Canada to the Rescue

On the heels of Argo winning the Oscar for Best Picture, TIME Magazine reprints its 1980 coverage of the Canadian Caper.

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The six American diplomats meet with President Carter.

A wave of thanks to a neighbor for saving six diplomats from Tehran

It had none of the lightning-flash finesse of Entebbe, none of the bloody ferocity of Mayaguez. Yet once again, however fleetingly, the frustration of dealing with the irrational acts of militants had been lifted by a single daring and dramatic deed. The cunning maneuver executed by Canadian diplomats in secreting six Americans in hostile Tehran for almost three months and then spiriting them to safety last week provided a heartening interlude in Washington‘s still unsuccessful struggle to free 50 hostages from their captors in chaotic Iran.

With a spontaneous gush of gratitude, Americans extended congratulatory hands across the border. It was as though the U.S. were almost surprised to find that it had a friend after all. Where other allies had nervously shunned sanctions and offered only rhetoric against Iran, Canada had literally come to the rescue. In Detroit, billboards facing Canada suddenly sprouted Canadian maple leaves and appreciative messages like THANK YOU, CANADA. The Canadian embassy switchboard in Washington was overwhelmed by Americans wishing to convey warm sentiments: “Brilliant move.” “Courageous feat.” “Well done.” In Fergus Falls, Minn., Radio Station KBRF got an enthusiastic response to its suggestion that listeners send I LOVE YOU valentine messages to Flora MacDonald, Canada’s Secretary of State for External Affairs, who, as her nation’s top diplomat, had proudly confirmed the rescue story.

On an official level, the U.S. Congress unanimously rushed through a resolution —the first ever of its kind—expressing “its deep appreciation and thanks to the Government of Canada.” As reporters watched, Jimmy Carter picked up a telephone in his Oval Office and told Canadian Prime Minister Joe Clark of the American people’s appreciation for “a tremendous exhibition of friendship and support and personal and political courage.” The rescue had already given Clark a big boost in his uphill drive to retain his office in the Canadian elections, Feb. 18.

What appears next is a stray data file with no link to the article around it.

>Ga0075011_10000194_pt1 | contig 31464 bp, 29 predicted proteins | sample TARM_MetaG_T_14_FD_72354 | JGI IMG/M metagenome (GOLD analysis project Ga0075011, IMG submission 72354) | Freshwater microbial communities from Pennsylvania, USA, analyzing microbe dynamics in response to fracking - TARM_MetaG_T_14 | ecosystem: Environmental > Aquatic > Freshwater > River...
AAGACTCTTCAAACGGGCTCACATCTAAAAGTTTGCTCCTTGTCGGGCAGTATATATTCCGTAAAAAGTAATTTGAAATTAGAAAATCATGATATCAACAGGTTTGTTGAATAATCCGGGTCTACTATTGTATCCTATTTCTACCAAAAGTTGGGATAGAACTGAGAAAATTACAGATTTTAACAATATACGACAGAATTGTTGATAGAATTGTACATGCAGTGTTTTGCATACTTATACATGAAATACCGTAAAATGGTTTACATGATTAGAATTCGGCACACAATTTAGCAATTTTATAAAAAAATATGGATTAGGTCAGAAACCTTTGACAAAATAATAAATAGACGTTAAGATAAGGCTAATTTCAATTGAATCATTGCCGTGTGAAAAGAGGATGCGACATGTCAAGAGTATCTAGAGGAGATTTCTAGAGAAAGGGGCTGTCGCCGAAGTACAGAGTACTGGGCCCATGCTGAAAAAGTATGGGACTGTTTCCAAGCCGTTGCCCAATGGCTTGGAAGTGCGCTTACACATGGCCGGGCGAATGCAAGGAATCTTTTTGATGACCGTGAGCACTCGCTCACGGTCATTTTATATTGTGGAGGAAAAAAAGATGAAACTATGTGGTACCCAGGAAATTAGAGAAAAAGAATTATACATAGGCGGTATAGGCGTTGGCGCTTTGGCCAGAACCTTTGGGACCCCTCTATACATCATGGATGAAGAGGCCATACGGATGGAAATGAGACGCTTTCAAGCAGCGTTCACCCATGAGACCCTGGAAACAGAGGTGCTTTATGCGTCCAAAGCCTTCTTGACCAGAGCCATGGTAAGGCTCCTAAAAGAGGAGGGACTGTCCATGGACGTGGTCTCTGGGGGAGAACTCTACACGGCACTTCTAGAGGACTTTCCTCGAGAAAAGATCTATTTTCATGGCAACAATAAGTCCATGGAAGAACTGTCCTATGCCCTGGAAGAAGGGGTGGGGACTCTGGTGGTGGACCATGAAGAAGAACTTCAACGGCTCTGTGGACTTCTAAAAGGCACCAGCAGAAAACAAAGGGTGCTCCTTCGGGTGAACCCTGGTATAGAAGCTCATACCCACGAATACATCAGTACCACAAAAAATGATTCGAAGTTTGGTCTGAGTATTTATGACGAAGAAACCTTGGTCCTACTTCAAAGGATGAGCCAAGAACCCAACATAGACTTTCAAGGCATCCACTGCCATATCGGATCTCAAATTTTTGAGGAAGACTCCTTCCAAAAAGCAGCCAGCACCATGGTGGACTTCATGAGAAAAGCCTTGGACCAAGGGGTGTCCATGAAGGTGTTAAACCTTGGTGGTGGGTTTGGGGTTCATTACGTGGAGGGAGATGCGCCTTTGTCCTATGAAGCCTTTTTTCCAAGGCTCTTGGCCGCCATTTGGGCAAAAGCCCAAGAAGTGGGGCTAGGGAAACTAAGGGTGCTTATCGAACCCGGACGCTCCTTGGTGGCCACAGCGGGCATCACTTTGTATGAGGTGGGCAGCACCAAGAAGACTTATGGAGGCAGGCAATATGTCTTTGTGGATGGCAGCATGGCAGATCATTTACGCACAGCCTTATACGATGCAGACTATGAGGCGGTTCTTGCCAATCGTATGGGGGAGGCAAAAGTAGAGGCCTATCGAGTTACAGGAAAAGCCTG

Back in the U.S., the happy but professionally restrained diplomats appeared one by one before a televised press conference at the State Department. In an oddly stiff ceremony, each gave name and title: Mark Lijek, 28, a consular officer; his wife Cora, 26, a consular secretary (both from Falls Church, Va.); Joseph D. Stafford, 29, a consular officer; his wife Kathleen, 28, a consular secretary (both from Crossville, Tenn.); Robert Anders, 54, a consulate officer (from Port Charlotte, Fla.); and Henry Lee Schatz, 31, an agricultural attache (from Post Falls, Idaho). Anders read a carefully prepared statement thanking reporters for keeping their sensitive secret for so long but saying of their colleagues still held captive: “We must not and will not forget them.” Then the six paid a solemn, low-key visit to the White House, where the President termed them “six brave Americans” and declared, “We all love you.”

The escapees had been warned by the State Department not to disclose details about how they had been hidden and how they had escaped. This was to protect any foreigners, as well as Iranians, who had been helpful but still remained in Iran.

Privately, some Canadian officials said they were “extremely upset” that the story of the escape had been broken by Jean Pelletier, a Washington correspondent for Montreal’s La Presse and son of Canada’s ambassador to France. Like a number of newsmen, including correspondents and editors of TIME, Pelletier had long been aware that the six had been hidden in Tehran and had kept the secret. When Pelletier learned that the Americans were out of Tehran, he felt the news would quickly become public, and his newspaper decided to break the story. This destroyed a Canada-U.S. plan to hide the escapees in Europe until the fate of the 50 U.S. hostages still held in the embassy was resolved.